David F. Swenson was the first scholar to introduce Soren Kierkegaard to English readers. The first book of Kierkegaard’s that he translated into English was Philosophical Fragments (1844). The book linked above was written by many of his students and was meant to honor his memory. These are a few quotes from the book which is available for free on-line.
As many of you know, he was born in Sweden in 1876 and was brought to America, to Minneapolis, by his parents when he was six years old. His was an immigrant family, like many others from Scandinavia, outwardly in humble circumstances but inwardly rich in the things of the spirit, in respect for scholarship and culture, and in determination honestly to make good in the new land. The father worked at his trade — he was a shoemaker — and the children grew up, went to school, worked as they could, just as children did in thousands of other families in the Northwest.
One evening in the year 1901 he was browsing among the books in his neighborhood branch of the Minneapolis Public Library and chanced upon a work in Danish, by an author until then unknown to him. From his knowledge of Swedish he could read the book. Looking at it casually — perhaps attracted by its curious title, which we may call Concluding Unscientific Postscript — he became interested in some of its statements and took it home. There he devoured it and afterward read everything else he could find written by that author. Thus began Swenson’s acquaintance with the philosophy of Soren Kierkegaard, the philosophy to be outlined for us by Professor Norborg.
In 1920-21 he went as visiting professor of philosophy to the College of the City of New York. A colleague there afterward declared that Swenson should have taken a stenographer into class with him every day to catch the spontaneous outpourings, the quick flashes, the illuminating asides coming from him apparently with so little effort but all too likely to be lost beyond recovery.
Because David F. Swenson was the greatest Kierkegaard scholar in this nation, he never became a “Kierkegaardian.”
What Descartes is to France, Hume to England, and Hegel to Germany, Soren Kierkegaard is to his Denmark.
This strange “philosopher of the paradox” has exerted a deep, and in some cases decisive, influence on a great many of his later readers, some of whom are thinkers enjoying world-wide recognition. In literature we may mention the names of Henrik Ibsen, August Strindberg, and Georg Brandes. In philosophy there are thinkers like Unamuno, Berdyaev, Spengler, Jaspers, Heidegger, Brunner, and Przywara, to mention only a few. By the fourth decade of the twentieth century we find Kierkegaard eagerly studied by scholars of most cultured nations. The literature on Kierkegaard has by now become a little library, through the works of Rudin, Petersen, Bohlin, Geismar, Hirsch, Lowrie, and many others.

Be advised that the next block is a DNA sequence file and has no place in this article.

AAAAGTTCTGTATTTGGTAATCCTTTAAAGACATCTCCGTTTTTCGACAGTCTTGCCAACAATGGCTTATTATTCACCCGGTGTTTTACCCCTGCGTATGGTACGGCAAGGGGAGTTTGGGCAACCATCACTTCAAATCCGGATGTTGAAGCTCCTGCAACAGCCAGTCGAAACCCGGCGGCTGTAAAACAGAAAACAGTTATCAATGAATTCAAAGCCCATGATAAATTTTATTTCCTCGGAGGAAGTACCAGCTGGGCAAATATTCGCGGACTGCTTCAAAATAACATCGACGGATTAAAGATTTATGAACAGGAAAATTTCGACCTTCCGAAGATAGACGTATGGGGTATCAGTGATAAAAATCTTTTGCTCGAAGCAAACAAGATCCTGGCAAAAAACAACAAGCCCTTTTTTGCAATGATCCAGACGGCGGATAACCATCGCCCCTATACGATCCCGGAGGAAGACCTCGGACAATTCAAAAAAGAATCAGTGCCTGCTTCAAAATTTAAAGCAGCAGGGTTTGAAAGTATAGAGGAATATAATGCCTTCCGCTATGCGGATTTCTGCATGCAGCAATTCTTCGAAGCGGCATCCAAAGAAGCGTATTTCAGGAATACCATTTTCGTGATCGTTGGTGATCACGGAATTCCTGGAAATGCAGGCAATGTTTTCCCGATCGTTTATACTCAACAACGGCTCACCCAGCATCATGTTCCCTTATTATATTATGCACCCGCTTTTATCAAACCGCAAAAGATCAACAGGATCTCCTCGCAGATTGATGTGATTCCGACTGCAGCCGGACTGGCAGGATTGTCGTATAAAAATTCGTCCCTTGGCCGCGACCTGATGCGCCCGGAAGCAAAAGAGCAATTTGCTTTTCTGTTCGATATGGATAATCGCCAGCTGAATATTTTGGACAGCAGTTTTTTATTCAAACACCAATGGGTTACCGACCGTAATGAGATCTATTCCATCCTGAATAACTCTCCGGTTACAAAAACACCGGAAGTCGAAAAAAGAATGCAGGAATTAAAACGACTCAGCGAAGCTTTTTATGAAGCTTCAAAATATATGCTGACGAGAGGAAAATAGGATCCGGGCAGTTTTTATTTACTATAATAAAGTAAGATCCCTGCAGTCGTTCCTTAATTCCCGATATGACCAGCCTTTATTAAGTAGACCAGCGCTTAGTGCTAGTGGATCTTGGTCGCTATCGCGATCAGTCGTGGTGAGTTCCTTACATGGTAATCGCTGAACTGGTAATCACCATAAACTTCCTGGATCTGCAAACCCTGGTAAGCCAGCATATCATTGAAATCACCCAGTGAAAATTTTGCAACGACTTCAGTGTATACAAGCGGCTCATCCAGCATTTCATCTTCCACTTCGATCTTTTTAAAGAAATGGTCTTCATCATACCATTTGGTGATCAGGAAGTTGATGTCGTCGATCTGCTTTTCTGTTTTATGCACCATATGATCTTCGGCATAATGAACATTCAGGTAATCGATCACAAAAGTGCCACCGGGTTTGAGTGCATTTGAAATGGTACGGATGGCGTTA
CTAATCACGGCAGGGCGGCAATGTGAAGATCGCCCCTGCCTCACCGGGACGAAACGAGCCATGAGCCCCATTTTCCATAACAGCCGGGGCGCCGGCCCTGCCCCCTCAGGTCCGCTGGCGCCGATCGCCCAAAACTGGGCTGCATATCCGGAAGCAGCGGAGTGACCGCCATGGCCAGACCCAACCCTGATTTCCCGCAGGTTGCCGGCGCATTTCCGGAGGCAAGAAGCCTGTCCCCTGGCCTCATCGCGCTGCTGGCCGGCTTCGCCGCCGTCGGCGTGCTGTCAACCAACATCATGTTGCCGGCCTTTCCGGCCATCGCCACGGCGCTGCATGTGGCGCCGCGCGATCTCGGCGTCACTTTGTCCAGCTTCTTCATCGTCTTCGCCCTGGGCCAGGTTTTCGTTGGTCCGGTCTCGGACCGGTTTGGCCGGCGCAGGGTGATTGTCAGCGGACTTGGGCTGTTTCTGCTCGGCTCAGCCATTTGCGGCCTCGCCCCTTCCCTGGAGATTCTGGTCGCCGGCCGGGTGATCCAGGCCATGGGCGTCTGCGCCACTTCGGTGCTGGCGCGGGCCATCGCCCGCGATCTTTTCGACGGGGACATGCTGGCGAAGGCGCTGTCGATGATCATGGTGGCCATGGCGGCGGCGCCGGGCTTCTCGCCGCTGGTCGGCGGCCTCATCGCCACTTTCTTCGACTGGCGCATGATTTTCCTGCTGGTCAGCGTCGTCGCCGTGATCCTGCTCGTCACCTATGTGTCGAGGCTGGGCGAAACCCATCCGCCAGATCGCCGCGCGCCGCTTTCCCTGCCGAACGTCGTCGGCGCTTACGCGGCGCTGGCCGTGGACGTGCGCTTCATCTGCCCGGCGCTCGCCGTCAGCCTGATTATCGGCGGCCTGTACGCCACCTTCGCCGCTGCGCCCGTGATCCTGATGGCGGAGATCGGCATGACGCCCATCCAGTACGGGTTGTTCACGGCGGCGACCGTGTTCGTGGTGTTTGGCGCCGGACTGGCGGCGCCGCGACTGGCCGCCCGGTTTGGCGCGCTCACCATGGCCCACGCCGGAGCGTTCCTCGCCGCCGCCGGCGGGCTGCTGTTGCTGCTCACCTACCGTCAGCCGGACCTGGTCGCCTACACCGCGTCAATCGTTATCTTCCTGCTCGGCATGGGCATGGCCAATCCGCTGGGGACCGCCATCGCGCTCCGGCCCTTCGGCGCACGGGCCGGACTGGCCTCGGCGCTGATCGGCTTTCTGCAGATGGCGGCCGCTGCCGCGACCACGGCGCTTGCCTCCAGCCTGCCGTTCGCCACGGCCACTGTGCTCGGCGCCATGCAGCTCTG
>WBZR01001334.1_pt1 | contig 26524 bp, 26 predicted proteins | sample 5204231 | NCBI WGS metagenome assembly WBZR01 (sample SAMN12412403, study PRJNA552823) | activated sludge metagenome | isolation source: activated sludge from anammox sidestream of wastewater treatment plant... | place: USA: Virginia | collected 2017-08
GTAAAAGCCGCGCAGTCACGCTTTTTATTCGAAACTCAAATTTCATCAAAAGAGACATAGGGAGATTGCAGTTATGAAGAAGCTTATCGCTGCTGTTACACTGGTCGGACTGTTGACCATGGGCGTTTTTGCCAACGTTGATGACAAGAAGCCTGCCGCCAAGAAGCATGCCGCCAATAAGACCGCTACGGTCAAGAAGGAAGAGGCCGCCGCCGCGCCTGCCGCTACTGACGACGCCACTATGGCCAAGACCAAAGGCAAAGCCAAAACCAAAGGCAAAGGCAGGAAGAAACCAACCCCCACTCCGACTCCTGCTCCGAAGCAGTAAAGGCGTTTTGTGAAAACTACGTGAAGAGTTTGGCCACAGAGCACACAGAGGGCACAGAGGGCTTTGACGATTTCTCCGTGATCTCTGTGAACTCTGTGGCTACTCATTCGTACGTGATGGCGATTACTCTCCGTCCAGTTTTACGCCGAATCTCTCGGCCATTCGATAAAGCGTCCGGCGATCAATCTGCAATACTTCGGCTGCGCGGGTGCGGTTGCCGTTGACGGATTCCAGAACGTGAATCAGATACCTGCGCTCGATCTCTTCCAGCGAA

When Kierkegaard defines the true philosopher as the subjective thinker, he wishes to stress the necessity of a clearly personal equation in all philosophizing. The intellectual act is a personal form of existence. The task of a philosopher is not only that of seeking truth but the far more challenging and intriguing one of becoming concretely expressive of the Idea. In other words, the philosopher stands under the categorical imperative of expressing concretely the true Idea. In this existential perspective it is clear how Kierkegaard must reverse the Hegelian axiom. Where the Hegelian point of view demands that the philosopher become objective, Kierkegaard protests with a flaming passion that the real task before a philosophical thinker is the exact opposite; he must become subjective.
In summary it may therefore be said that Kierkegaard demands that the philosopher as the existential thinker understand himself “as an existing human being, essentially like all other human beings in status and task.
In order to understand life in its concrete validity or truth, Kierkegaard makes use of the term existential dialectics. Now Socrates’ logic is dialectical; dialectical are Hegel’s idealism and Karl Marx’ economic materialism. Kierkegaard’s existential dialectics, however, concerns the logic of human existence as concrete reality. This concrete existence is bifrontal, facing the here and now, my past and my future.